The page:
'African rhythms, sweet soul harmonies and '60s Memphis guitar'
**** Mojo Magazine
Once a decade, it seems, a record emerges from the dense and vibrant undergrowth of the world music scene to achieve mass popular success in the mainstream. Back in the 1980s it was the Gypsy Kings. In the 1990s it was Buena Vista Social Club. And now it's the turn of the West African duo, Amadou and Mariam.
We live in an excitable world in which words like 'sensation' and 'phenomenal' have been devalued by overuse. Yet it's hard to avoid such vocabulary when talking about the success of Amadou and Mariam's album, ‘Dimanche à Bamako’ (Because Music). Released in France in November 2004, by last summer the record had risen to number two in the French charts, leaving the likes of James Blunt, Coldplay, Green Day and Mariah Carey all trailing in its wake - the highest chart-placing ever achieved by an African record anywhere in Europe.
Effortlessly funky yet full of insanely catchy tunes and with the African core of Amadou's stinging, snaking guitar lines and Mariam's hypnotically soulful voice tweaked with touches of reggae, jazz, blues and rock, Dimanche a Bamako has now sold close to 500,000 copies around the world and is still gaining momentum.
In Britain, a clutch of five star rave reviews greeted the album's release in summer 2005.The Evening Standard dubbed Amadou & Mariam "Africa's funkiest band." The Observer called their music "the fizziest Afro-pop blues ever bottled". Time Out simply declared they had made "THE world music album of the year." Yet what was even more interesting was the way that the record transcended the usual confines of the world music ghetto. It was acclaimed in the indie rock magazines that usually ignore any record that isn't sung in English by skinny white boys with cool poses, and The Sunday Times, instead of burying it at the bottom of the page where world, jazz and folk albums are usually hidden, boldly declared Dimanche a Bamako "pop CD of the week." Yet perhaps the most telling comment of all came in The Guardian. "Just occasionally," the paper observed, "the right people get the break they deserve."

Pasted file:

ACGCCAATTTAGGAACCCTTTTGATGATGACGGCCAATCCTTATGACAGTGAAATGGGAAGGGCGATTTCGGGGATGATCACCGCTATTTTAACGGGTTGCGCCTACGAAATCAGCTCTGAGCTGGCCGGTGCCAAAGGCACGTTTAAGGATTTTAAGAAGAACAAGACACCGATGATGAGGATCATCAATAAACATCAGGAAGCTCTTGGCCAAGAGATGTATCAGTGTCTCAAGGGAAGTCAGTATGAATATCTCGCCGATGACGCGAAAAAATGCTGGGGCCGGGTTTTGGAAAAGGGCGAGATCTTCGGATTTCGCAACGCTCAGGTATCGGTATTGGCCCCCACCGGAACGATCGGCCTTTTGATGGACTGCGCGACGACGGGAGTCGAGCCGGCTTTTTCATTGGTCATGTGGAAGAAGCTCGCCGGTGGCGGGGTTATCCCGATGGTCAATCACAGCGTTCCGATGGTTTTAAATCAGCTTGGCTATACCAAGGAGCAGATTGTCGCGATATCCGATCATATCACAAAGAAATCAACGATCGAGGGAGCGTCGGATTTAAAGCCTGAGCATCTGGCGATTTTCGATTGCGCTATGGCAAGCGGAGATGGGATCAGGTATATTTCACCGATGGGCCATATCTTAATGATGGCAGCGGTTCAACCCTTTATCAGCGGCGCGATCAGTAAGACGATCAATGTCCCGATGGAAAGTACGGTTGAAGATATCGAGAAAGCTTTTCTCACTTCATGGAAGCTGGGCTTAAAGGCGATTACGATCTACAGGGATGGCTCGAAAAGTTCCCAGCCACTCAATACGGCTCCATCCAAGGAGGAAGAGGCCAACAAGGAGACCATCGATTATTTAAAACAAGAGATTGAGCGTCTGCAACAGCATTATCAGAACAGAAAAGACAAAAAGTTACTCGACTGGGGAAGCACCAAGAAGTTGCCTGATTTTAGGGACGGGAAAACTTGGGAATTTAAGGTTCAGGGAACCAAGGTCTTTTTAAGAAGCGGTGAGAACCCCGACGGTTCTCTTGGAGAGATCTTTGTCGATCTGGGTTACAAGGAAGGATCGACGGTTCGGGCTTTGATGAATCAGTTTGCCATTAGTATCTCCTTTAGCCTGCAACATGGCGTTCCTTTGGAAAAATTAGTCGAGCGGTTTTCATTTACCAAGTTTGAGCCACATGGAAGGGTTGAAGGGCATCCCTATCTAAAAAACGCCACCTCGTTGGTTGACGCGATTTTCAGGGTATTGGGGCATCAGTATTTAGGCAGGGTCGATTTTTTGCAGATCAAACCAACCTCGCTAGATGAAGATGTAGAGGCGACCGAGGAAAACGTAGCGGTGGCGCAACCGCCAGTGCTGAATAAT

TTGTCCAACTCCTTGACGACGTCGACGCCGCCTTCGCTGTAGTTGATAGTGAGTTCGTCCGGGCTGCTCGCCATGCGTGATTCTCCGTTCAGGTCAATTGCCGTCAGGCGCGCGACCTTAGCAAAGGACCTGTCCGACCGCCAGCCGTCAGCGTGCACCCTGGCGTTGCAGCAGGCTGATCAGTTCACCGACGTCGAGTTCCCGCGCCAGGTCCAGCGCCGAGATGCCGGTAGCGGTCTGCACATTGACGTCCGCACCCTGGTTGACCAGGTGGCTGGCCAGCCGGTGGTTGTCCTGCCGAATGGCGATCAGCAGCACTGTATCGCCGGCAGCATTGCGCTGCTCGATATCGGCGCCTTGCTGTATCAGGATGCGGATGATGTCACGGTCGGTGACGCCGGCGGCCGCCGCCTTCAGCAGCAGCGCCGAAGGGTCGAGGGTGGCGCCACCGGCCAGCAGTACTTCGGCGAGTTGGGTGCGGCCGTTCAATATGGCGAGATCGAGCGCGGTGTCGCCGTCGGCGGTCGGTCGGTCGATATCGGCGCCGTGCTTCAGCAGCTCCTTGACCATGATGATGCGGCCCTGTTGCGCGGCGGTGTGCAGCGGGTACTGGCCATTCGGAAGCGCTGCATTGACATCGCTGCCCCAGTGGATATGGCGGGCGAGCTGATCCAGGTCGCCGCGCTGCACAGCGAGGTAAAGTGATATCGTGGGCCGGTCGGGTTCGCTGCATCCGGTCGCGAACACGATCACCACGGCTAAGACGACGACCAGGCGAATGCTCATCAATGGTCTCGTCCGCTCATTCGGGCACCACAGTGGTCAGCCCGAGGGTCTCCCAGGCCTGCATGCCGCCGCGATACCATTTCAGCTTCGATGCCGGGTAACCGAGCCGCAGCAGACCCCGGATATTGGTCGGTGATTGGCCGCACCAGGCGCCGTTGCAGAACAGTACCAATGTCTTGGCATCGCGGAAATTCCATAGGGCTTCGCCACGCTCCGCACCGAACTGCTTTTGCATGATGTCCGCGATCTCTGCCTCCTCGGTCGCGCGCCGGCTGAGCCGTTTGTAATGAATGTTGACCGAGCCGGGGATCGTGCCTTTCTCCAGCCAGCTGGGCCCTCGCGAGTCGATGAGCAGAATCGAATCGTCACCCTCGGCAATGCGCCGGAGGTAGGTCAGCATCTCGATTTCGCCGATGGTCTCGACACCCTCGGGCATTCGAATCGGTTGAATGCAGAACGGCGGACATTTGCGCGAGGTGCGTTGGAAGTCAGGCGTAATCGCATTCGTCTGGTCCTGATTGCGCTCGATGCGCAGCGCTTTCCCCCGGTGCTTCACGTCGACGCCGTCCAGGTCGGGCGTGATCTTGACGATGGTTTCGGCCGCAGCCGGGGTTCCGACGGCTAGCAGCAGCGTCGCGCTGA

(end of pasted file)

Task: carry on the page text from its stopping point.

It's now 28 years since Amadou Bagayoko and Mariam Doumbia met in Mali and started making music together. Mariam had grown up singing at weddings and traditional festivals while the teenaged Amadou had cut his teeth as a guitarist in Les Ambassadeurs, one of West Africa's hottest and most legendary bands. Both are blind and they met in 1977 at the Institute for the Blind in Bamako, where they were both studying Braille and found themselves performing together in the institute's Eclipse Orchestra. They married in 1980, the same year they played their first official concert together as a duo.
Frustrated by the lack of opportunities in Mali, in 1986 they moved to Abidjan, the capital of neighbouring Côte d'Ivoire, where they made their first recordings, on a series of cassette-only releases. Following the success of Dimanche a Bamako, these are now being issued by Because Music on CD for the first time as the single disc collection ‘1990-1995: The Best of the African Years’ (1990-1995: Le Meilleur des Années Maliennes) which is due 20th March 2006. This will be followed later in the year by a special box set featuring all five of their African cassette releases ‘1990-1995: The Complete African Years’ (1990-1995: L’Intégrale des Années Maliennes).